Jungheinrich's Volkswagen-powered VFG series
Rather than threatening forklift manufacturers, rising fuel costs and environmental concerns are encouraging innovation in design, use and marketing. Allan Leibowitz looks at current trends in internal combustion engine forklifts.
While the first forklift was electric, a makeshift luggage mover deployed by the Pennsylvania Railroad in 1906, petrol-powered forklifts continue to dominate the market and show no sign of losing their supremacy.
Adrian Burgess, a European market intelligence analyst with NACCO Materials Handling Limited, points out that despite environmental concerns, internal combustion engine (ICE) forklifts are still growing rapidly, especially in Eastern Europe, the Middle East, Africa, and Asia. "China is experiencing exponential growth in ICE trucks, simply because of cost of ownership and acquisition reasons," he explains.
But it's not just the developing world which is driving ICE growth. These vehicles continue to outstrip electric competitors in mature markets, including the United Kingdom. Frank Hopper, chairman of the British Industrial Trucks Association (BITA) statistics committee, notes "the growing trend towards ICE designs" among UK counterbalance forklifts. In the last decade, ICE vehicles have grown from 64% of the market to 67%, accounting for 10,507 units of the 15,726 sold.
Harald Wozniak, head of international marketing for Linde Material Handling, notes a growing trend toward electric trucks in Europe, but confirms that "the strongest growing market segment in the world is still the ICE truck segment".
"The European trend has no perceptible impact on our sales figures at ICE trucks or on the proportion of electric and ICE trucks," he says.
Toyota Material Handling Europe product marketing manager Anthony Nadalin also notes strong engine-powered forklift sales growth in the overall European market over the past couple of years citing 110,000 units sold in 2007 - compared to 76,000 units in 2005. He attributes the strength to sales in Central and Eastern Europe.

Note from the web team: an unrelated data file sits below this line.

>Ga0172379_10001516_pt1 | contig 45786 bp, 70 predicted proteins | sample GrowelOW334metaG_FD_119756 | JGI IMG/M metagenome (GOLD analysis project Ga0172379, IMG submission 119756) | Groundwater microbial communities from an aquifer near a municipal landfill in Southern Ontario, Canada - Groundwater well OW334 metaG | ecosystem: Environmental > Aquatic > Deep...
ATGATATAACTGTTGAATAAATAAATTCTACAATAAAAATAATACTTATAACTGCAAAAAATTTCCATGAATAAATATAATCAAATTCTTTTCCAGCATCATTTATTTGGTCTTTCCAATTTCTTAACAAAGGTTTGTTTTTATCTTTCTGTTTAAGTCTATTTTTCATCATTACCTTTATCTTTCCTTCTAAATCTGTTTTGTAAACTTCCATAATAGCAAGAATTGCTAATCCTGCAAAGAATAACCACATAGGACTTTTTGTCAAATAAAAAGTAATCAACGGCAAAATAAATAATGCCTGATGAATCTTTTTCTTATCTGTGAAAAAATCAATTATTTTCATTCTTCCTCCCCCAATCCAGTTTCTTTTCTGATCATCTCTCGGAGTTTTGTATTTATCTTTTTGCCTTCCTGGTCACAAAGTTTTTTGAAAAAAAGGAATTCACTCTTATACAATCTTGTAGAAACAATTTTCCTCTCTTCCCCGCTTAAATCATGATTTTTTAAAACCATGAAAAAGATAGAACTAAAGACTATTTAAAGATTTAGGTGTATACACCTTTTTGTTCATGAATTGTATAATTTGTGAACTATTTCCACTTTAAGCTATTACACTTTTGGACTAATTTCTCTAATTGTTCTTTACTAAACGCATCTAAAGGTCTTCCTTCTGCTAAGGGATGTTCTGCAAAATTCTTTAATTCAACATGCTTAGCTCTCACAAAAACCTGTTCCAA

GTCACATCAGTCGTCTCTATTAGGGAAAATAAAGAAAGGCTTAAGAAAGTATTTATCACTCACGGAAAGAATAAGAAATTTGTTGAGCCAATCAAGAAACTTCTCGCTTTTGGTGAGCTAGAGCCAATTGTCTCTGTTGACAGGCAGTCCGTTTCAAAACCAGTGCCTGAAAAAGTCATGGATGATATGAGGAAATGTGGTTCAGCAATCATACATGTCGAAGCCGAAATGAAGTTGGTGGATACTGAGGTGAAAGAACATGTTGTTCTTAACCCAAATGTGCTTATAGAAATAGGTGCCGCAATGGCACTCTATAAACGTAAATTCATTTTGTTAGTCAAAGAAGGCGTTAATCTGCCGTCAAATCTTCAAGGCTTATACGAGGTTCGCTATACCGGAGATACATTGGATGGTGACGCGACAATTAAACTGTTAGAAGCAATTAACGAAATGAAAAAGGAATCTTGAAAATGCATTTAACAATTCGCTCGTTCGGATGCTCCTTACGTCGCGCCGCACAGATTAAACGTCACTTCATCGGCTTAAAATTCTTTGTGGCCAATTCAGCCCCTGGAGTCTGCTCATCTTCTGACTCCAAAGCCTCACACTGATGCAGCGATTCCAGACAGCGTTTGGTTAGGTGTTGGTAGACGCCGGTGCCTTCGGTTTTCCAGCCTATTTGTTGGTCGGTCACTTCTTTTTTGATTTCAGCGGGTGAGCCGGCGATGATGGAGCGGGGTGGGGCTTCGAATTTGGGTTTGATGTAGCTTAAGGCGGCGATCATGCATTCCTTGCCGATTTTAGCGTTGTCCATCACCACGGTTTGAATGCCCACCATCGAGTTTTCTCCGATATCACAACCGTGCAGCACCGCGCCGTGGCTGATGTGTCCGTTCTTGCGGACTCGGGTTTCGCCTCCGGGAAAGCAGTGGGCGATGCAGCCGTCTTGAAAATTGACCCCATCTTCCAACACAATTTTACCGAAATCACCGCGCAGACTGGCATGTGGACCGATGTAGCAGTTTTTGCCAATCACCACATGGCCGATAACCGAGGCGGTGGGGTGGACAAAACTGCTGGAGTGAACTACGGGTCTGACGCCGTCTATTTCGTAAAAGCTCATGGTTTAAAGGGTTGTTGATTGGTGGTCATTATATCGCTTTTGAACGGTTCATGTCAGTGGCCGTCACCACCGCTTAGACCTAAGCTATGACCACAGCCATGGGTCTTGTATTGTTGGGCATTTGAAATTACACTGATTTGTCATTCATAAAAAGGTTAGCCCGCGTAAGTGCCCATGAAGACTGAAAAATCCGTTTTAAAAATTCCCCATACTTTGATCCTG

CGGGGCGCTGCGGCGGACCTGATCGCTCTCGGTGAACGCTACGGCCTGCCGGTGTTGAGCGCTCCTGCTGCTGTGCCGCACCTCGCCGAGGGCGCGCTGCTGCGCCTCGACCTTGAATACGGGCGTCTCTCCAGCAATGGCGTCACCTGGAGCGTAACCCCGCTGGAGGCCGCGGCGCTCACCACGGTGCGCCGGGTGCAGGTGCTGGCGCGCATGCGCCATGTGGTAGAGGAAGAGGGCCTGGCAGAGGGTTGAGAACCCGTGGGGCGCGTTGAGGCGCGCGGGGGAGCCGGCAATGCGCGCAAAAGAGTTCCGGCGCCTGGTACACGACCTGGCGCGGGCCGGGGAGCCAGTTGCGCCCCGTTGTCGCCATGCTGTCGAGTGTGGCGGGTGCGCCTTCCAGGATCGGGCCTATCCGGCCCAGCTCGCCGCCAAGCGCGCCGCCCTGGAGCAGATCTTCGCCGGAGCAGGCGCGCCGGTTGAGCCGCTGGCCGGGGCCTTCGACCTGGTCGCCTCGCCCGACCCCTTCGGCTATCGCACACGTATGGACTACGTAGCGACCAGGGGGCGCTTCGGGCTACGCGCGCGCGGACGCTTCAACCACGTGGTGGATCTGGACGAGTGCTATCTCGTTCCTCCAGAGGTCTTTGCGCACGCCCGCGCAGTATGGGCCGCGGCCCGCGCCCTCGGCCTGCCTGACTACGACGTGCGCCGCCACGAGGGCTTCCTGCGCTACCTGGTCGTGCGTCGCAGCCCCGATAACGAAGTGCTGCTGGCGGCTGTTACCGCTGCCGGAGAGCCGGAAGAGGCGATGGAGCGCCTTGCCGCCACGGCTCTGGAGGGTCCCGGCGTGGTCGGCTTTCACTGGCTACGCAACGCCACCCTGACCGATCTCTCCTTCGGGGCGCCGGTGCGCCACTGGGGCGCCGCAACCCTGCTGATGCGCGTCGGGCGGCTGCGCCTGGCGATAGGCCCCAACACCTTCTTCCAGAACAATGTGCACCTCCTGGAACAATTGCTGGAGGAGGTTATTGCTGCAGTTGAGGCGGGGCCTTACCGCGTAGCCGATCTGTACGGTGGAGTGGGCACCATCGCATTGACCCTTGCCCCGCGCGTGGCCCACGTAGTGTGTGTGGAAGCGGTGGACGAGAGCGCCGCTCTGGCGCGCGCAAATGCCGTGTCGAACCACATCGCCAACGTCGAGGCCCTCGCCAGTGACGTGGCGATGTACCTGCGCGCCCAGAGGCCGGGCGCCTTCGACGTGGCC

Nadalin estimates that ICE accounted for around 57% of the market last year.
One market where ICE forklifts are feeling the pinch is the state of California in the United States, where tough environmental legislation requires operators to cut emissions by about 95%. Many see next year's deadline as a watershed which will make electric-powered forklifts more attractive unless there are significant advances in combustion engine performance.
Still's RX 70 diesel hybrid
The new regulations have not yet led to any wide-scale dumping of ICE forklifts onto the second-hand market, according to Denis Prevost, vice president, national accounts division with the largest US equipment auction house, Ritchie Bros. Auctioneers. He does, however, expect to see "increased consignments over the next year or two as different deadlines for compliance draw closer". Prevost notes that the regulations deal with the average emissions of an entire fleet rather than specific machines. "As a result, it is hard to predict which types of equipment will be upgraded or sold by fleet owners first," he adds.
The market dominance of ICE forklifts in past years means that these vehicles also dominate the used-equipment market. Prevost notes an upward trend in ICE forklifts over the past couple of years. "In 2007, we sold approximately 9,000 ICE forklifts - almost 1,000 more than the prior year. Gross auction proceeds have also been trending upward (on the sales of ICE forklifts). In 2007, we generated close to USD112 million in gross auction proceeds on the sale of ICE forklifts. The previous year was under USD94 million," he points out.
Of course, past performance is no guarantee of future trends, especially with oil at record highs and almost five times as costly as it was in 2000. And even where environmental consciousness is not a major factor, improved fuel efficiency is vital for the survival of ICE forklifts, and most of the major manufacturers are boasting some form of breakthrough. Komatsu, for example, is highlighting engine design as a unique feature in the two new series launched this year. Rory Harvey-Kelly, general manager of sales for Komatsu Forklift in Europe, says the key improvement of the new CX50 and DX50 series is reduction of fuel consumption as well as of CO² emissions.
He attributes the improvements to a new diesel engine which incorporates a high pressure common rail system, a turbocharged air-cooled after-cooler and a newly designed piston. "In addition, the latest hydraulic systems of Komatsu contribute to low fuel consumption," he says.
Nissan Forklift, meanwhile, is using smart control systems to improve fuel efficiency in its new-generation engines. The K21 and K25 electronic fuel-injected industrial engines rely on their Electronic Concentrated Control System (ECCS) to automatically analyse engine performance parameters and optimise engine operation. The brain of the system is the Electronic Control Module (ECM), which monitors a variety of sensors to provide engine control. The ECM responds to sensor data input, and adjusts the air/fuel ratio and ignition to provide the appropriate torque and speed, based on job requirement. Nissan claims this results in enhanced productivity, low emission levels and reduced fuel consumption.